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Google Teases April 22 AdWords News, More Than 10 Announcements Coming

On April 22, Jerry Dischler, VP of Product Management for AdWords will unveil a slew of new features and tools that are coming out of beta during a livestream from an AdWords customer event. Google has given Search Engine Land an exclusive early look at a blog post going up later today that gives a…



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The Latest on “Not Provided” and More at SMX Advanced – Register Now

Ask a search marketer what they love about their job and you’ll likely hear “it’s always changing.” Just this week, Google upset the apple cart by announcing it’s extending “not provided” to paid ads. Will that change have meaningful impact for you? That’s just one of the topics SMX Advanced will…



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Bing Ads To Give Agencies More Functionality To Manage Client Relationships

The way agencies manage their customer accounts using their agency login in Bing Ads is soon to undergo a revamp. Currently, client account lists are housed under the Agencies tab, but Microsoft acknowledges there have been limitations to the functionality offered. The update is meant to fix these…



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Pinterest Launches ‘Pin It’ Button For WordPress, Blogger, Tumblr and More.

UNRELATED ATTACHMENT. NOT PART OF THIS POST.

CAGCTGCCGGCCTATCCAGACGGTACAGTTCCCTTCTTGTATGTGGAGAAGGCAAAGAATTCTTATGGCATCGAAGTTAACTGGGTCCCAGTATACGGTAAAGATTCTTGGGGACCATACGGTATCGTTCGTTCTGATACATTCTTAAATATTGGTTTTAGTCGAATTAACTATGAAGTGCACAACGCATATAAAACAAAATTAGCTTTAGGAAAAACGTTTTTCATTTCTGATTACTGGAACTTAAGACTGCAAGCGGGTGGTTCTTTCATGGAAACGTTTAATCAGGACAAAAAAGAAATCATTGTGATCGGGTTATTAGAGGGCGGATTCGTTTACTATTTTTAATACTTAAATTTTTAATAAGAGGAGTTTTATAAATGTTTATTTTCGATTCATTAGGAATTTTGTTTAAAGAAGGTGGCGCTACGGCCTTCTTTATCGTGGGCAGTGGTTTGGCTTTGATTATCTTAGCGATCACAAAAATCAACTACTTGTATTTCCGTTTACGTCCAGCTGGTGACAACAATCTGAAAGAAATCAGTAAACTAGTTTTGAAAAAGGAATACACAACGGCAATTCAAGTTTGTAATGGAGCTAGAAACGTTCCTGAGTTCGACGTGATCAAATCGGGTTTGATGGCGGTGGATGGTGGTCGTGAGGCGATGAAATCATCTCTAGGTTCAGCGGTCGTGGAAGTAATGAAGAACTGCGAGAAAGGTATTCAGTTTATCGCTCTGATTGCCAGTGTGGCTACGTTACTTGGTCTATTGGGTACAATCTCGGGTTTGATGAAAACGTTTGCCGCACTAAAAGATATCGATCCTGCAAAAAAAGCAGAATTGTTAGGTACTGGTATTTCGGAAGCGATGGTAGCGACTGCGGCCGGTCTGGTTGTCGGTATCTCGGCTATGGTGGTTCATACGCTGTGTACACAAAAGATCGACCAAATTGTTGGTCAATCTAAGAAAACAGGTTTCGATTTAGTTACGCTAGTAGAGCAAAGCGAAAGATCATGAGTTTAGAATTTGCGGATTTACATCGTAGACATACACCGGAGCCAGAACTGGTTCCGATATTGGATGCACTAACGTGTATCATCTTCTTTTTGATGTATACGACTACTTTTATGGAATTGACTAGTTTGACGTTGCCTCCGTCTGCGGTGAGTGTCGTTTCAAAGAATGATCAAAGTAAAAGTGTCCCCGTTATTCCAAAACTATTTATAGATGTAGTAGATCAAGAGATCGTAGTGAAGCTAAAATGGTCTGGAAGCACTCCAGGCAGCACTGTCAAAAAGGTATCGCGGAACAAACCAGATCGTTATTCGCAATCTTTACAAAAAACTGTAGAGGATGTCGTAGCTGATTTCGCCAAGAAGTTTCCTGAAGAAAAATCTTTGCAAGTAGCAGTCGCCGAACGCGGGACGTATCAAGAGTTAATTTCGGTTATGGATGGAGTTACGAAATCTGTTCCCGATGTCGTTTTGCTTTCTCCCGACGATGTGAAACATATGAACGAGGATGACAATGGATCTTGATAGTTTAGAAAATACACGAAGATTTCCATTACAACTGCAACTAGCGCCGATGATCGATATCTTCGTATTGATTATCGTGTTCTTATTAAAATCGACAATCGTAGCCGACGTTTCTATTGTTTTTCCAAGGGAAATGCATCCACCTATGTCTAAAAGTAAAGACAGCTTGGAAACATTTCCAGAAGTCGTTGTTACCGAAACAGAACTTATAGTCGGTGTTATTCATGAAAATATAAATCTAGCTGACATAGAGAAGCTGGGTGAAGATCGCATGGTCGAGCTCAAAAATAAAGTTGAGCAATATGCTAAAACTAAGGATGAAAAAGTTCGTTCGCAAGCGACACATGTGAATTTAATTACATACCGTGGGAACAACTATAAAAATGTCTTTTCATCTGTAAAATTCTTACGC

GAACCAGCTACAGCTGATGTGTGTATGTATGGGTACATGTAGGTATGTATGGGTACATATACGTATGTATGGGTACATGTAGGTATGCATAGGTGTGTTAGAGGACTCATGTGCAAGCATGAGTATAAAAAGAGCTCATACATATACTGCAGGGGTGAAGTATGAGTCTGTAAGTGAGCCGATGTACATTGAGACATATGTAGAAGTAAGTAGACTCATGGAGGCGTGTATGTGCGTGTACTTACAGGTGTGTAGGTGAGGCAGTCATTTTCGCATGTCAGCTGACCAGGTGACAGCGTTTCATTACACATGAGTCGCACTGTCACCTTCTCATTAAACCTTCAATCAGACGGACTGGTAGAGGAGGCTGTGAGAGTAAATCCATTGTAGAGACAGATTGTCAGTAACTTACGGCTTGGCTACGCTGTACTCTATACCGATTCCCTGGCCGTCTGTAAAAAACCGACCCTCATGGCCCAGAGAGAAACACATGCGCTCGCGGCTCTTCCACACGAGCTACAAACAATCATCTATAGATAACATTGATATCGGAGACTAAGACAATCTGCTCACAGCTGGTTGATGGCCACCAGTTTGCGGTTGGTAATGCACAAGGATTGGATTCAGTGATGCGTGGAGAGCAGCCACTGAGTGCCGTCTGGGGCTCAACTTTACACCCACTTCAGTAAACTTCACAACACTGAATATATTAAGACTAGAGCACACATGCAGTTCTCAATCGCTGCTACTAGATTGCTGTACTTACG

Pinterest recently announced on their Pinterest For Business Blog they will be bringing the Pin It button to more […]

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Matt Southern

Matt Southern is a marketing, communications and public relations professional. He provides strategic digital marketing services at an agency called Bureau in Ontario, Canada. He has a bachelors degree in communication and an unparalleled passion for helping businesses get their message out.

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Weekly SEO Tip: Authority Means More than Popularity for Your Content – The Content Standard by Skyword (blog)

Weekly SEO Tip: Authority Means More than Popularity for Your Content
The Content Standard by Skyword (blog)
As we move away from purely SEO-driven content strategies, brands have realized they need to develop a sharper focus on the subject matter discussed in marketing blogs. Building authority in their industry through content helps shape the future of new …